Monday Spotlight: Brenna Lyons

Where do writers get their ideas?

It’s one of the most popular questions readers asks authors, and the answers to it range from the mundane to the ridiculous. What question? Where do authors get their ideas?

To answer this question, I think we have to look at an author’s mind. An author is…

1. A people-watcher- Though many of us build characters from scratch, we keep a mental (or even physical) database of character traits and quirks. We might make a note of tics, comments, looks, etc. Any little thing might spark a character or idea for a story. Moreover, a peek at a secondary character in book A often prompts an in-depth exploration that spawns book B, where the secondary character is often a main character.

2. A dreamer- Clichéd but true, more than one book or story has grown out of a dream. My first serial novel (PROPHECY) started as a dream of a single scene in the book. Ironically, one of my most popular books (TYGERS) grew very loosely out of a dream my husband had.

3. An avid reader, almost invariably- One of the top five reasons authors have for writing what they do amounts to: “I just couldn’t find what I wanted to read, so I wrote it.”

4. Inquisitive- Your average author excels at free association. We just can’t help reflecting on something we’ve seen (in real life or dramatized) or read and playing ‘what if’ from there. We love taking a submissions call and free associating ourselves to a unique approach to meeting it, like when I wrote NEVERMORE to fill the call for the Raven Heat Sheets at Phaze. Being a lover of Poe served me well.

So, where do I get my ideas? All of the above. With more than 75 published fiction works in 20 series worlds plus stand-alones, I can’t rely on just one source for story ideas.

Comments

  1. Hi, Brenna. I look foward in reading your works.

    This question is based on your comment about authors being people watchers.

    Have you ever created a character from a person you may have passed on the street? Did you ever look at a person and say, “Yes, this is the way character X would look like?

    Thanks,
    Tracey

  2. Hi Tracey,

    Sort of. It’s more “This is the way the character would move, talk…” I don’t usually pick up character descriptions that way.

    Thanks for dropping by!

    Brenna

  3. Hi Brenna,

    im new to your work so i confess i havent read a book yet but fromw hat i have read and checked out id have o say ur work seems awesome

    as someone new to your work and seeing that your an ibserver what would be ur advice to a new reader or an aspiring author

  4. Hi SiNn!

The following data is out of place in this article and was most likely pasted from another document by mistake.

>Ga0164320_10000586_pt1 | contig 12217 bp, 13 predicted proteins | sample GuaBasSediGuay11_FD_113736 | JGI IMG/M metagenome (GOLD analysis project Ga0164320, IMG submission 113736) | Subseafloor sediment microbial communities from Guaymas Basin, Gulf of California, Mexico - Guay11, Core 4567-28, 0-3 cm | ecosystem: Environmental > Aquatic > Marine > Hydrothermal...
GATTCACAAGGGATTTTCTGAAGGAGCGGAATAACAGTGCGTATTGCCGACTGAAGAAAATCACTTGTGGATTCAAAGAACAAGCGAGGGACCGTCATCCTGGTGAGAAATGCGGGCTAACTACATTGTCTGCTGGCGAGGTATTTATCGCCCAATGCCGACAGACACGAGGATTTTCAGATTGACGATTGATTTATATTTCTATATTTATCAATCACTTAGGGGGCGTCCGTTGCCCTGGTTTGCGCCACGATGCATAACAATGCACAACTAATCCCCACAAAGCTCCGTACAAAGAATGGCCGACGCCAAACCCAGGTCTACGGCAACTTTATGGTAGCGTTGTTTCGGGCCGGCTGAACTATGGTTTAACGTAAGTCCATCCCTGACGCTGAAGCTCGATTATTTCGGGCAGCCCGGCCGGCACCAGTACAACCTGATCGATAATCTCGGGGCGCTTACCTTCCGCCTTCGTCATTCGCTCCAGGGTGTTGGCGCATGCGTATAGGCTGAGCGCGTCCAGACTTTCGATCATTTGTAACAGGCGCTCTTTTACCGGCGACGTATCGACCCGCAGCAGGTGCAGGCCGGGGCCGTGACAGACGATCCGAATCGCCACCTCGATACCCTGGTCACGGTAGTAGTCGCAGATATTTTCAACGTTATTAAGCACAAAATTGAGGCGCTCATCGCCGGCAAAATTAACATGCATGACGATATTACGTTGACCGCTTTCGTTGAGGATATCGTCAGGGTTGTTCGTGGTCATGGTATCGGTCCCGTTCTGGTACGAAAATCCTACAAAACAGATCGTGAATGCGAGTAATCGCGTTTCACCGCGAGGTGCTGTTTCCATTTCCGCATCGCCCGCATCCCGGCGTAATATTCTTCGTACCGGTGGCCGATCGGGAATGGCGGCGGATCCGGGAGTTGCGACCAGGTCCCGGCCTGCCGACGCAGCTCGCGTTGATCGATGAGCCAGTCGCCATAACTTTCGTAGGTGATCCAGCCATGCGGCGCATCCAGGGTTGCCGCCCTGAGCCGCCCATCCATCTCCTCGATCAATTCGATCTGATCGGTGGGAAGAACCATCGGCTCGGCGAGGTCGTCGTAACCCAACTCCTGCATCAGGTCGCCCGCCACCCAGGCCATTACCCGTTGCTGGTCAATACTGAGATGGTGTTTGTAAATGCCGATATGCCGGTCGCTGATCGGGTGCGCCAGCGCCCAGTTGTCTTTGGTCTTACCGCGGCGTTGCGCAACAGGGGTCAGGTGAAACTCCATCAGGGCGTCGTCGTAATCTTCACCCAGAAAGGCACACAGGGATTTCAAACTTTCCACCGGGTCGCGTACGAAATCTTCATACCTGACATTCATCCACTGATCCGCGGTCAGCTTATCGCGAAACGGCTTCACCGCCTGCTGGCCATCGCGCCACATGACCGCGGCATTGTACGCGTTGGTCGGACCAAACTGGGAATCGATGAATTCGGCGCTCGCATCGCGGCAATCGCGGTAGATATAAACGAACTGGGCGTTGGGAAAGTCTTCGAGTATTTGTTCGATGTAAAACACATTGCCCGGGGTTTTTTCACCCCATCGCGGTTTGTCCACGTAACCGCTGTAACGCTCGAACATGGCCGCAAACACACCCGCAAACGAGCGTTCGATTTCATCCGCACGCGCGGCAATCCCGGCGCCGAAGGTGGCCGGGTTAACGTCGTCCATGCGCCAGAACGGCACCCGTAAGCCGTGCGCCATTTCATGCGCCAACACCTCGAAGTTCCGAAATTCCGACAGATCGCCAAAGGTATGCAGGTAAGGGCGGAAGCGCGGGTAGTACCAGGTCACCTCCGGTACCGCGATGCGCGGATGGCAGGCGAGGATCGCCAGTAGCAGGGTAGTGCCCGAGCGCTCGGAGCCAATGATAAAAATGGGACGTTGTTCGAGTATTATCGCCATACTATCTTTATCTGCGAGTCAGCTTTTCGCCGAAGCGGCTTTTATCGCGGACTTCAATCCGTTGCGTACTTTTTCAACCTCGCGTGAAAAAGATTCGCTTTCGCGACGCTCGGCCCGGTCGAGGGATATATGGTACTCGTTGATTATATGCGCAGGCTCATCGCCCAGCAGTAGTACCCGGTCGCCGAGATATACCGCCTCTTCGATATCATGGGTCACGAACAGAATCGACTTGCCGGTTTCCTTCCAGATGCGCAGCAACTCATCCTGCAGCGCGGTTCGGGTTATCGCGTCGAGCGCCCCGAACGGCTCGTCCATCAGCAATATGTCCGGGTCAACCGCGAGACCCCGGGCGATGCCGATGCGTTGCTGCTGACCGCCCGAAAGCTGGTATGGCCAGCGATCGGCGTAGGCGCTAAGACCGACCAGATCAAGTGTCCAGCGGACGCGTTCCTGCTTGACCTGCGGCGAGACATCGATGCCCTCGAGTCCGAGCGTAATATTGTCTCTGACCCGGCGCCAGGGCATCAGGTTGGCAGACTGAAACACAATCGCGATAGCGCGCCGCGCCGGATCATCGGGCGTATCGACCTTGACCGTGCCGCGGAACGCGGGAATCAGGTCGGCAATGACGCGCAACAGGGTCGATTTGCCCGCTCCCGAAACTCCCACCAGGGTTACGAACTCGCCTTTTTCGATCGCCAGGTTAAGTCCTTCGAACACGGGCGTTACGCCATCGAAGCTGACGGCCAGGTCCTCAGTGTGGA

Advice to a new to me reader? Use my web site to your fullest advantage. On the book breakdown page, I separate books by gross type (vampire, ghost, etc.) You can further click on covers or the series pages to find out more about individual books. I have a rating system to help readers find books that appeal to them.

    Advice to aspiring authors? I’m actually working on a non-fiction book on the subject, but let’s start with a few pointers.

    1. Don’t obsess over the perfect opening line, perfect hook, perfect market, genre distinctions… While you’re worrying about all of that, you could be halfway done writing the book. Write it first, then craft those things or fit the book to a market. There’s never only one right market for a work anyway.

    2. Don’t worry about minute edits while you’re writing the book. You can edit poorly-written work. You can’t edit a blank page. Get the butt in the chair and WRITE it. Then edit it.

    3. Don’t try to copy anyone else’s writing process. The words come for you how they come for you: longhand or in the computer, quiet room, white noise, music, noise and insanity…even the number of words per day that is comfortable for you. Trying to copy someone else’s process will only drive you crazy and adversely affect your output.

    4. That doesn’t mean you shouldn’t try new things. WANTING to be a pantser doesn’t mean you’ll be good at it. You may need more framework to your process. So try. If it works, keep it. If it doesn’t, don’t.

    5. This is a career. Learn what the terms mean. Learn what’s ‘standard.’ Learn to read guidelines and how to change from standard to what the individual editors and agents want. Learn what the terms mean and how to apply them.

    6. Writing the book is only the first step…and it’s one of the easier ones for the writer to accomplish. You have to learn to edit, to submit, to market, about contracts, about royalties… You don’t just write a book, submit it, and wait for the money to roll in.

    7. What’s the most important subject to take in school, if you plan on being a writer? ALL of them. Whatever you learn in English (grammar, preferred spellings, etc.) will change with each new edition of Chicago Manual of Style or Merriam-Webster’s Dictionary or whatever resources a publisher uses, which is why there is never a real ‘standard’ across all publishers. You have to be able to do math to check your royalty reports. You have to know science to get it right in the books… In fact, the more knowledge you have, the richer your books will be. That applies to both book knowledge and practical experience.

    Brenna

  5. thank for taking the time to answer my questions i love ur site deff be checking out ur work for sure

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